This map includes the District of Keewatin, the province of Manitoba and the North-West Territories. Because the North-West Territories were so vast, they were divided into districts, three of which are seen in this map – Assiniboia, Saskatchewan and Alberta.

  • The Fur Trade

    From the early 17th to the mid-19th centuries, the fur trade was a vast commercial enterprise. This fiercely competitive business dominated two areas—the St. Lawrence–Great Lakes system and Rupert’s Land—which encompassed the Hudson Bay and James Bay drainage basins. The main rivals in Rupert’s Land were the Hudson’s Bay Company, established in 1670, and the North West Company, which was founded in 1784. They merged in 1821 under the Hudson’s Bay Company banner.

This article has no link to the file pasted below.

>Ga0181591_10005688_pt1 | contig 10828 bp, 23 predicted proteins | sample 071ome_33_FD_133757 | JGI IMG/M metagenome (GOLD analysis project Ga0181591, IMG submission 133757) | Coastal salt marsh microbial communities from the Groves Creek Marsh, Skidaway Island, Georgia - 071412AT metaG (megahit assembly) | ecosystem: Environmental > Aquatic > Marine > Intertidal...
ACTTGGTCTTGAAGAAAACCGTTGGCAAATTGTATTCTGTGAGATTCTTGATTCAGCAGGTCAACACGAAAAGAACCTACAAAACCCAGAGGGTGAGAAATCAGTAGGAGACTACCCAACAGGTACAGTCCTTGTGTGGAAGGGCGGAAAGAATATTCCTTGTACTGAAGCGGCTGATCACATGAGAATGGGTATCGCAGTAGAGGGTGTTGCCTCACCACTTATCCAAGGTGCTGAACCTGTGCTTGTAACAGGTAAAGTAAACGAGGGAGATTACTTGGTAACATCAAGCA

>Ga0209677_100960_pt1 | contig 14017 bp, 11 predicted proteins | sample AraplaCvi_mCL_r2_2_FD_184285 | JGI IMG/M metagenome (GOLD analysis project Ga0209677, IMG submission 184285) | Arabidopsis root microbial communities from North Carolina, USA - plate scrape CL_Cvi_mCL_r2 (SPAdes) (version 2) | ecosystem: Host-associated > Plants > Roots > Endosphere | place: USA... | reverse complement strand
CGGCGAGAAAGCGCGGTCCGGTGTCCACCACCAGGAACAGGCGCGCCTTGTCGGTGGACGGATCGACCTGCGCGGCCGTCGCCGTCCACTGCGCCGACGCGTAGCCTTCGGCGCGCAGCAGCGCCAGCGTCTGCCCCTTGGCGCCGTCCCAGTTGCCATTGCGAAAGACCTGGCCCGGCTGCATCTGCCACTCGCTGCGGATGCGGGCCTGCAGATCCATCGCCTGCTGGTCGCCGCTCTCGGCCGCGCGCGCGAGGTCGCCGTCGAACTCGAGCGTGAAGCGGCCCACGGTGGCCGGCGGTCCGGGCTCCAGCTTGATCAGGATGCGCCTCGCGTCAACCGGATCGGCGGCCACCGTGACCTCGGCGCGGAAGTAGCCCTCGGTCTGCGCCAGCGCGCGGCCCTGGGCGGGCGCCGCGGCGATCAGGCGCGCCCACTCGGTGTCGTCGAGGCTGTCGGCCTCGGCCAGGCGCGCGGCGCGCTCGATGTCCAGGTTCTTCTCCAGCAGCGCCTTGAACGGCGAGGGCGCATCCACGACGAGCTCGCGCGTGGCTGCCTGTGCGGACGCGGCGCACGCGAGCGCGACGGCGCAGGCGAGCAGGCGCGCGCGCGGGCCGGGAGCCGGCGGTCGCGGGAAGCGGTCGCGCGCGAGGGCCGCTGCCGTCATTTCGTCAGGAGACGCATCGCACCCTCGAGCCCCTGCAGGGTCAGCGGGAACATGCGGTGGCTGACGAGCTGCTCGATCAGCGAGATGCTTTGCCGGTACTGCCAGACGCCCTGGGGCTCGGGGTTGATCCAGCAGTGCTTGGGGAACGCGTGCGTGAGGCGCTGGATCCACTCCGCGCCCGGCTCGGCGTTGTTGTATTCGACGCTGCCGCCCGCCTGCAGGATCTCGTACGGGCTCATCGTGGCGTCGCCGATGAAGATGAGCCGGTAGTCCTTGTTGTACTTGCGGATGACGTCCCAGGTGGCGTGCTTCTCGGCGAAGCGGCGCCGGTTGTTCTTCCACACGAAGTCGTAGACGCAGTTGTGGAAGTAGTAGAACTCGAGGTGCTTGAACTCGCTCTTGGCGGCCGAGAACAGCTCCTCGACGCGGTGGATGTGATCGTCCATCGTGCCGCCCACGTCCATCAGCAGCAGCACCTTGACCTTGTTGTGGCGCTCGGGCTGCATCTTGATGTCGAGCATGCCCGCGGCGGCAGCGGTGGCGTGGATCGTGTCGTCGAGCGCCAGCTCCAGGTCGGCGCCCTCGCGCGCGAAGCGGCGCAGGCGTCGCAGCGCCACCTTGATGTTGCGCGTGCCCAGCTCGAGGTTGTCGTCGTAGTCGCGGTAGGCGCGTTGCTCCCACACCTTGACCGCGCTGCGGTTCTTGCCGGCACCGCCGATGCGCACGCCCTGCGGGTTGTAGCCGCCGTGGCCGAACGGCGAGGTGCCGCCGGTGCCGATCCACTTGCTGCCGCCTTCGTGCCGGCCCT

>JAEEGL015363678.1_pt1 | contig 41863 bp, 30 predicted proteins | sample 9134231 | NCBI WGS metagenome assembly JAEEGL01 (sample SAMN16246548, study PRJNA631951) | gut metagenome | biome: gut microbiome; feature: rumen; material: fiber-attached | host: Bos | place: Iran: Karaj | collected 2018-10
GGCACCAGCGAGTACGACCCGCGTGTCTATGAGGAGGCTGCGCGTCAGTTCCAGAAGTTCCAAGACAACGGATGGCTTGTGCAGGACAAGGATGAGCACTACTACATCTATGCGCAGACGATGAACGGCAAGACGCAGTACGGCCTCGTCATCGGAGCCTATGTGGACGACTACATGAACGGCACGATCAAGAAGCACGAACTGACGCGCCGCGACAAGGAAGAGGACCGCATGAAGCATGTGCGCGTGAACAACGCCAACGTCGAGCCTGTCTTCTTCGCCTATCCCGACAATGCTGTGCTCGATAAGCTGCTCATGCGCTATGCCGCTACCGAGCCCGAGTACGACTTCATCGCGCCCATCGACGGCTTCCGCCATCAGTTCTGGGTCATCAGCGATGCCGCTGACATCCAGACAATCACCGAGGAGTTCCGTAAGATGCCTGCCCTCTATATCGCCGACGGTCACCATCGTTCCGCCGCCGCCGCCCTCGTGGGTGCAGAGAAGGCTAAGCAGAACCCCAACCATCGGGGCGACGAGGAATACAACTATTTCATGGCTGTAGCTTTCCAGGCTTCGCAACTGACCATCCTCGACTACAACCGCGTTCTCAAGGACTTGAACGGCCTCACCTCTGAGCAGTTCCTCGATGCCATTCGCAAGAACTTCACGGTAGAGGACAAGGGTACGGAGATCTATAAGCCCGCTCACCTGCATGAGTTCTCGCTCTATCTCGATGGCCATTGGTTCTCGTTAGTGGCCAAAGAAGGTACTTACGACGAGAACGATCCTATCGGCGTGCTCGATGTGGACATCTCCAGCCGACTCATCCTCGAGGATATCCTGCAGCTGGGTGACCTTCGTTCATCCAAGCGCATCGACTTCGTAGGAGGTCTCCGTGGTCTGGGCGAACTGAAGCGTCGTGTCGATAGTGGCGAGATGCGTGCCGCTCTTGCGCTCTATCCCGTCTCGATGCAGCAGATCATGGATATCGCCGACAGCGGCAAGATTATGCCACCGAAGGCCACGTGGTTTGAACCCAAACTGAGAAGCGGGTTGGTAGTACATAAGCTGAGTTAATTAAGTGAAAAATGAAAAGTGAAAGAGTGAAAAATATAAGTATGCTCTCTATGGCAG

American-born Peter Pond was one of the founders of the North West Company. His explorations to find new fur resources took him west of Lac Île-à-la-Crosse (in what is now Saskatchewan) to the Peace River (in what is now Alberta). This map shows trading posts and portages, as well as locations where Pond wintered.

    Cumberland House is one of the oldest continuous Métis communities. Founded in 1774, it was used as a depot for eastbound furs, westbound trade goods and pemmican that fed voyageurs en route to Lake Athabasca (in what is now Saskatchewan).

    Located in northwest Saskatchewan, Portage La Loche was used by fur trade brigades from Fort Garry (what is now Winnipeg, Manitoba) to the Athabasca and Mackenzie regions. The brigades brought supplies to the numerous posts along their routes, and furs were transported to York Factory on Hudson Bay for shipment to England.